Paula said...

I've noticed greater diversity in our backyard since turning most of the lawn over to food crops. Lots more birds, that's for sure. My neighbor has the Mason bee box, and he said that he was told Mason bees venture only three hundred feet.

I'm trying honey bees for the first time this year. Hope they do well.

henbogle said...

A very timely post! A friend made a similar bee nest box for us for Christmas out of some old timbers found on his property. I saw honeybees on my crocus on Sunday, so it's time to put my nest box out, I reckon!

Kate said...

Darius, I think you'll find it a satisfying project. Doesn't take too long and lasts for many, many years.

SFT, those are great plants for bees. Thanks for providing for them, and thanks for the good wishes for my arm.

Queen, I'm sure the insects and bees in particular will take you up on your generosity. Enjoy their visits.

Paula, same here. There's just a lot more going on in the back yard than there ever was before. Thanks for the info on mason bees - good to know. And good luck with your honey bees.

Ali, I never thought to give one of these nest boxes as a Christmas gift. But I'll keep that in mind for any other suitable wood that I come across. We know several people who would appreciate such a gift. But on the other hand, I could also see myself being greedy enough to just add several more boxes for ourselves.

Tovar@AMindfulCarnivore said...

"A knot in the living tapestry I am making of my homestead." I like it. A lot.

timfromohio said...

This is a great project to do with my boys - maybe we'll deliberately drill differently sized holes and see if we can figure out who decides to live in what size hole ...

Thanks for the link!

Tamar@StarvingofftheLand said...

I love that you have such a close connection to your insects. I think that's a very high-minded approach, to make up for honeybee losses with native bee housing, when there's nothing in it for you except maybe pollination and biodiversity. I still haven't quite rid myself of the insect-as-pest mentality. But I'm working on it.

Kate said...

My hubby is franticly finishing top bars right now as our girls arrive in a few hours. Always so fun to read when the blogs I follow are on the same page as me. I am guessing we may be doomed to the same hive failure due to lack of adequae prep.

ccm989 said...

I am not ready to take on honeybees -- not with a gang of young children (my 10 year old and his buddies are always in the garden) so I don't want a colony of 50,000 bees where the kids can accidentally tip over the hive box. So I made a couple of those Mason Orchard bee houses too. I bought one last year and it was occupied pretty quickly. The plum tree near the veggie garden is in full bloom so I hung the two new houses nearby in the sun. Hopefully the new houses will get filled up too!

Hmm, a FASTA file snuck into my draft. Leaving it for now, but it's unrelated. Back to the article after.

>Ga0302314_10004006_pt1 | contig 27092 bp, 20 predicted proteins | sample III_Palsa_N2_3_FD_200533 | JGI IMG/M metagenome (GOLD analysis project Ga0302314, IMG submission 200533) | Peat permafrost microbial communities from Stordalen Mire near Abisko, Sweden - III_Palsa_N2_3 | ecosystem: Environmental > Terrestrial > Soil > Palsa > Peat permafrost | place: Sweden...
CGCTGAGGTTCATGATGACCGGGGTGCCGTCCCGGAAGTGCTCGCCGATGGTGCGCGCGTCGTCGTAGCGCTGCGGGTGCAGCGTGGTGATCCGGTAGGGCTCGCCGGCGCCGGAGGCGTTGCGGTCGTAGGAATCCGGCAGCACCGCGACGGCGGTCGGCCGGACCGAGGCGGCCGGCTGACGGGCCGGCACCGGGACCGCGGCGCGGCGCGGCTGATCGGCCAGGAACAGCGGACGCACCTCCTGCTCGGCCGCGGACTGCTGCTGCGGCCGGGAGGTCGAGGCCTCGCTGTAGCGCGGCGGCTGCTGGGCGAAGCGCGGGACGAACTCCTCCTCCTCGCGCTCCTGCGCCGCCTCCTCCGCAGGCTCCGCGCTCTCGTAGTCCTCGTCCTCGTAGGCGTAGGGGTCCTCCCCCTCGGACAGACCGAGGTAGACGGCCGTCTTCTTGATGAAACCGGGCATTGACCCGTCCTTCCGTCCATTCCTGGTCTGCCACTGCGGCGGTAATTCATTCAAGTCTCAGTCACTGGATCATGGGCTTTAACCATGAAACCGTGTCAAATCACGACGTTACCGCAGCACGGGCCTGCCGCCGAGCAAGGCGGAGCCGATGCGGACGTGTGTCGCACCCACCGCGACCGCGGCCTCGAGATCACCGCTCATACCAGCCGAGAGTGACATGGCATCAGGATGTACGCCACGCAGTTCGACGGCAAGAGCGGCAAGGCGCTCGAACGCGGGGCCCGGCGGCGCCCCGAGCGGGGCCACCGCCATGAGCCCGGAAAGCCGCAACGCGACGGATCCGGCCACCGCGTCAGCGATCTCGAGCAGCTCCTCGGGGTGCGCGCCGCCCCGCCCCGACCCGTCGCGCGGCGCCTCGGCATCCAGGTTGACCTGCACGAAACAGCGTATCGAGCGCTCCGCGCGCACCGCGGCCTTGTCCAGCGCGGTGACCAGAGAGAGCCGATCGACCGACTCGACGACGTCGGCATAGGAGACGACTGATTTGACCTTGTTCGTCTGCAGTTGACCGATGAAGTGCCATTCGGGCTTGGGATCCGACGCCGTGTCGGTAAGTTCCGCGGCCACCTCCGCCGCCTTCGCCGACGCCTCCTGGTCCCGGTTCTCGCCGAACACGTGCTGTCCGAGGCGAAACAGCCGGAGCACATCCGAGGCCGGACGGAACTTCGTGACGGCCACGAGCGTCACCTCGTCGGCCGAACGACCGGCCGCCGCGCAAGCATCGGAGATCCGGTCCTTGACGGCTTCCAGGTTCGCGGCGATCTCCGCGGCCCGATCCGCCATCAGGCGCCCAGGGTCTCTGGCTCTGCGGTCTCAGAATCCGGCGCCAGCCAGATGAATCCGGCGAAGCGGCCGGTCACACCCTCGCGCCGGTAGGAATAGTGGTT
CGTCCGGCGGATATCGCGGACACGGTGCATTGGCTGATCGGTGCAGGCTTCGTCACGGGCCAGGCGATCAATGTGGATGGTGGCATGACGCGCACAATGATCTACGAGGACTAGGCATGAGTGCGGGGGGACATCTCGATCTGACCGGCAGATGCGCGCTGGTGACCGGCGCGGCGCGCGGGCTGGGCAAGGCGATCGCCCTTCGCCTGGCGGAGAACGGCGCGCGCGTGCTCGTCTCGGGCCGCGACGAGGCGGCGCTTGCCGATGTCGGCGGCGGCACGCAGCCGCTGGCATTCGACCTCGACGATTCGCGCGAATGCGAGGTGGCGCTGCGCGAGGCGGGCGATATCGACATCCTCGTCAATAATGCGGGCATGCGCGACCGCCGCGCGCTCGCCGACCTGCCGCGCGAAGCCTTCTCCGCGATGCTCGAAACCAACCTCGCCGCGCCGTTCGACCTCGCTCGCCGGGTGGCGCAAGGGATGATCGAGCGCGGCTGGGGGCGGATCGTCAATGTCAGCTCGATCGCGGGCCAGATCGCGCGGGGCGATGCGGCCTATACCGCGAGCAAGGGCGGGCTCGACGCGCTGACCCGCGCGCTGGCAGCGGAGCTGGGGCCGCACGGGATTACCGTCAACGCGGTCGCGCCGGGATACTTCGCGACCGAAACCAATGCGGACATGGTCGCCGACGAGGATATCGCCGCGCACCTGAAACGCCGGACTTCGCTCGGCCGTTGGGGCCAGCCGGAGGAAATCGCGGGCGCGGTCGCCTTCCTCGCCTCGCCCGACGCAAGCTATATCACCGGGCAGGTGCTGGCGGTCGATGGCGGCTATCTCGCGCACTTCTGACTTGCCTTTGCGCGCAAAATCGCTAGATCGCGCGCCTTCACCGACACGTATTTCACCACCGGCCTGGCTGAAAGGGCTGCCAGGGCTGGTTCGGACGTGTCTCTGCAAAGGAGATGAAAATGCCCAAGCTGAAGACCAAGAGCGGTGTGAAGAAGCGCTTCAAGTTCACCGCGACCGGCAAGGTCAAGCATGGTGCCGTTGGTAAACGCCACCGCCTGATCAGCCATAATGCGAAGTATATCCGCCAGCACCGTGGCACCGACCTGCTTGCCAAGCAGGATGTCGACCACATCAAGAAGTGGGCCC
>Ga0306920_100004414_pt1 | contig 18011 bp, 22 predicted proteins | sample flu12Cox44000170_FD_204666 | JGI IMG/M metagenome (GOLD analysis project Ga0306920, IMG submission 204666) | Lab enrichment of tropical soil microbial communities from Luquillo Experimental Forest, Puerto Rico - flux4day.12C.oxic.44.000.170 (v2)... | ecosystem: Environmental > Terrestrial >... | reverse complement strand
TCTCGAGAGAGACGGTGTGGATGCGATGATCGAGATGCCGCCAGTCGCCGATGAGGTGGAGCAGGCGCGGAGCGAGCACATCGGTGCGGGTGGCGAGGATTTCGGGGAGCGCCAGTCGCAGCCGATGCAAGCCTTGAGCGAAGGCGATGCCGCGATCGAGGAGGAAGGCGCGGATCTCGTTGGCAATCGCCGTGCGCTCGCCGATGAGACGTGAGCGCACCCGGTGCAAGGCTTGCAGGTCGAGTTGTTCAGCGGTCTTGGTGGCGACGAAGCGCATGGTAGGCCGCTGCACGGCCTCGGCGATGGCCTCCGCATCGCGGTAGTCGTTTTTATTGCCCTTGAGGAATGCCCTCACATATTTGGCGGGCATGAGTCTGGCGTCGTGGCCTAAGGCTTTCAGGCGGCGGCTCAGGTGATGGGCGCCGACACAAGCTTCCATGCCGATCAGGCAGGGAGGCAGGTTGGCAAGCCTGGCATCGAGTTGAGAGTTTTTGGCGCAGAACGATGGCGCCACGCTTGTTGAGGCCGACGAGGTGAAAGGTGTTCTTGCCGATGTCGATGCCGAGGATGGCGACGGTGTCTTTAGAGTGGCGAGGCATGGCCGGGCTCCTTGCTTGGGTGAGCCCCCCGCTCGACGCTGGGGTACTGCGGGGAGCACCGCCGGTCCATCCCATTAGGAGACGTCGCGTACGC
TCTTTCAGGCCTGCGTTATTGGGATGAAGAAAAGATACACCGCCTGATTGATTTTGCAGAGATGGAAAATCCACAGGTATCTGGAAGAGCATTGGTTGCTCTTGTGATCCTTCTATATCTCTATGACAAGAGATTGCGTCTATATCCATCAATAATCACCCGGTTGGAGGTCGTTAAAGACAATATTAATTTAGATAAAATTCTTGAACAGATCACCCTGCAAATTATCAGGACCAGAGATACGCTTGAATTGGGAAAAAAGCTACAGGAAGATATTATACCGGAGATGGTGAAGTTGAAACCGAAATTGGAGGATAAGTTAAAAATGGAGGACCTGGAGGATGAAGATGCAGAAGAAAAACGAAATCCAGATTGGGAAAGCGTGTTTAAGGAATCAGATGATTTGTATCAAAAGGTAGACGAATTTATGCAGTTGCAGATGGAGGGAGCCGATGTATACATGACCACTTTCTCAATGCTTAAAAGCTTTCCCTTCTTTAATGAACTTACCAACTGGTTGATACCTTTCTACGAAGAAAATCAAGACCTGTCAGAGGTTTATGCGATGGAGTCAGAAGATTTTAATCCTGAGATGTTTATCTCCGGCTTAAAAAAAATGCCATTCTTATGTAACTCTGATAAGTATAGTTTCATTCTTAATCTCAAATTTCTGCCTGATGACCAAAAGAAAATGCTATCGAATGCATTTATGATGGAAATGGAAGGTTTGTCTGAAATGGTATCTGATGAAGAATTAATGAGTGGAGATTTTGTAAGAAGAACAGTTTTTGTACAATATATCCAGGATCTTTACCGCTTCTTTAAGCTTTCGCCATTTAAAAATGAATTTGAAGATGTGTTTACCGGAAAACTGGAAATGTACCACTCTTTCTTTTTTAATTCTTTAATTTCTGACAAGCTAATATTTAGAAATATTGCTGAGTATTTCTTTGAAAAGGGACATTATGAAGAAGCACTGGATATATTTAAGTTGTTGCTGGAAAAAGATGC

Kate said...

Tovar, thanks. I'm not much for poetry, but every so often something vaguely poetic pops up in my writing.

Tim, sounds like a good project to do with your kids. Check the fact sheet. It'll guide you wrt depth, diameter and spacing of holes.

Tamar, it took me a while too, but I've finally come to believe that most insect species in the garden are allies rather than pests. The catch is that predators must always be outnumbered by their prey, otherwise they'd starve. So it takes a while to build up the numbers of those predator allies. But it does happen.

Kate, same page, same name! Be of good courage with your honey bees. You may do much better than we did. Good luck!

ccm989, good for you. Native bees are certainly a great thing to have, with or without a honey bee hive. I'm going to check today to see whether the bees have found our new boxes yet. I'm guessing it won't take long.

Chris said...

You may want to google www.crownbees.com and read what they have to say about using wooden nest boxes under FAQ. They are not recommending them anymore as they quickly become bee cemetaries. They have switched over to the straw method. Anyway, it's just FYI!

megahurtz said...

Seconding what Chris says - just drill the holes a tiny bit bigger and insert a rolled up bit of parchment paper. Then you can extract the cocoons and get rid of mites, chalk brood, etc.

Here's a great video how-to:
http://youtu.be/sCGojMmJrGs

Hazel said...

They look great Kate.

DS really wants an insect hotel like this one http://www.merthyr.gov.uk/NR/rdonlyres/40A2A5C6-7D25-4403-BAEA-0B0FFD832CD7/0/HowtoBuildaBugHotel.pdf as we saw a similar one at Garden Organic (used to be HDRA). we don't quite have the space for that(!), so we've got clay pipes to stuff with old bamboo canes. We also get hibernating ladybirds and lacewings that like them, so it'll be interesting to see what we get.

The crownbee site is very interesting, but I really can't commit to harvesting mason bees! I have enough trouble keeping up with the rest of the menagerie!

Kate said...

Chris and megahurtz, thanks for the input and reference. Our older box and the logs the bees like have yet to become bee cemeteries after three years of use, but I will be on the lookout for any problems.

Hazel, thanks. We tried the bamboo canes, but the insects around us didn't seem to go for them, or perhaps we put them out too late. I should try again sometime to see if we get better results. I like our bee boxes precisely because they don't add any more critters to keep up with. They go their own way pretty much.